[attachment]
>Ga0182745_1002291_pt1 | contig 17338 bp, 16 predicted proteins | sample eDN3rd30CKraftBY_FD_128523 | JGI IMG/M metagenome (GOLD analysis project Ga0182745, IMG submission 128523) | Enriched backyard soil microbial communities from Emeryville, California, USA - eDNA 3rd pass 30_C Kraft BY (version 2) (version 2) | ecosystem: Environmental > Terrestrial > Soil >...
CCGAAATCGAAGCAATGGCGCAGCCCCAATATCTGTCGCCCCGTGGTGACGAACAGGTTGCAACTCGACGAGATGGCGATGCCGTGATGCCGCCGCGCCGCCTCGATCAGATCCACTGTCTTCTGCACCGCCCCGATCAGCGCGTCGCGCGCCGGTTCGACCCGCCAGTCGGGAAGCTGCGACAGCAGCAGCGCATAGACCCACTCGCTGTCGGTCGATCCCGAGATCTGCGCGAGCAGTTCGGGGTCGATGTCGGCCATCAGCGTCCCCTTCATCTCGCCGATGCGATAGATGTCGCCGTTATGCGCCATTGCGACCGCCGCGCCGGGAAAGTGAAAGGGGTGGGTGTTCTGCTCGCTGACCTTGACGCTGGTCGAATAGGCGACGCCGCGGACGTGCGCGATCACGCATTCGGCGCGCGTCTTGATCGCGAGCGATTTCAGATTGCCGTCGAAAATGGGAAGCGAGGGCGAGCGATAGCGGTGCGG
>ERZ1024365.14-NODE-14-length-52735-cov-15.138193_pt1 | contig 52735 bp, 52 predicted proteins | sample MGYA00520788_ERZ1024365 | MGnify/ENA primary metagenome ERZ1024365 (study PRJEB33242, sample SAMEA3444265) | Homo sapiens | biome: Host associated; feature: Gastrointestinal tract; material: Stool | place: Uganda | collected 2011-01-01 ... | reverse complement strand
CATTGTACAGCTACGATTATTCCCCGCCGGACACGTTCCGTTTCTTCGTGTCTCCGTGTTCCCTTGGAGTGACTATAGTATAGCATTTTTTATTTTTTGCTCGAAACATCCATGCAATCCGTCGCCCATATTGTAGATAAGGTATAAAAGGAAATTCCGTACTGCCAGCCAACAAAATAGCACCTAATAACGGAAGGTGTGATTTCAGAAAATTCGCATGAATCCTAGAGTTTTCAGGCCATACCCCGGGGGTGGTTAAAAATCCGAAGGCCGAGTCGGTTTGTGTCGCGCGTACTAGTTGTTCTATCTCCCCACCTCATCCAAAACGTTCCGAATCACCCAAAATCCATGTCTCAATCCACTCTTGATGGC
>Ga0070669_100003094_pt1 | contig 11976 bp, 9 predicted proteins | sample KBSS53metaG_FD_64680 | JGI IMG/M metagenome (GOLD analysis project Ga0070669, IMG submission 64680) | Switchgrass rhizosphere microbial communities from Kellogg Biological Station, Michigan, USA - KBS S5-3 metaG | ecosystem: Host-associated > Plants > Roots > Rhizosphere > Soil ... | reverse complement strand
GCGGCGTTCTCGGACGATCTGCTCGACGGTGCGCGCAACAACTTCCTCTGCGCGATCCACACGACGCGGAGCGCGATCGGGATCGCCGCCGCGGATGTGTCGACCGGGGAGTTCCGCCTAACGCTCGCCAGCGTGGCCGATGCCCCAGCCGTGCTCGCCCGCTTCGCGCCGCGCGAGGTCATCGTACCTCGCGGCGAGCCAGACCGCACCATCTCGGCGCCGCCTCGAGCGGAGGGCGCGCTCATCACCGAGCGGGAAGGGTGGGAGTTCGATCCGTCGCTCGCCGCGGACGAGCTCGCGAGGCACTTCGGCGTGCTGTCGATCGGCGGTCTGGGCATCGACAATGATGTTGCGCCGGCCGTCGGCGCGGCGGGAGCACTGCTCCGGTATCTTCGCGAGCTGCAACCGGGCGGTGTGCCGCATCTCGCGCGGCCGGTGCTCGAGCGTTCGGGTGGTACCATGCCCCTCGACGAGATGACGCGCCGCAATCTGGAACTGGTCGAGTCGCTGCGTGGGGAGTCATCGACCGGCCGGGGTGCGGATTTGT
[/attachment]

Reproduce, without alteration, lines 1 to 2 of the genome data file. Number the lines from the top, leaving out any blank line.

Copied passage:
>Ga0182745_1002291_pt1 | contig 17338 bp, 16 predicted proteins | sample eDN3rd30CKraftBY_FD_128523 | JGI IMG/M metagenome (GOLD analysis project Ga0182745, IMG submission 128523) | Enriched backyard soil microbial communities from Emeryville, California, USA - eDNA 3rd pass 30_C Kraft BY (version 2) (version 2) | ecosystem: Environmental > Terrestrial > Soil >...
CCGAAATCGAAGCAATGGCGCAGCCCCAATATCTGTCGCCCCGTGGTGACGAACAGGTTGCAACTCGACGAGATGGCGATGCCGTGATGCCGCCGCGCCGCCTCGATCAGATCCACTGTCTTCTGCACCGCCCCGATCAGCGCGTCGCGCGCCGGTTCGACCCGCCAGTCGGGAAGCTGCGACAGCAGCAGCGCATAGACCCACTCGCTGTCGGTCGATCCCGAGATCTGCGCGAGCAGTTCGGGGTCGATGTCGGCCATCAGCGTCCCCTTCATCTCGCCGATGCGATAGATGTCGCCGTTATGCGCCATTGCGACCGCCGCGCCGGGAAAGTGAAAGGGGTGGGTGTTCTGCTCGCTGACCTTGACGCTGGTCGAATAGGCGACGCCGCGGACGTGCGCGATCACGCATTCGGCGCGCGTCTTGATCGCGAGCGATTTCAGATTGCCGTCGAAAATGGGAAGCGAGGGCGAGCGATAGCGGTGCGG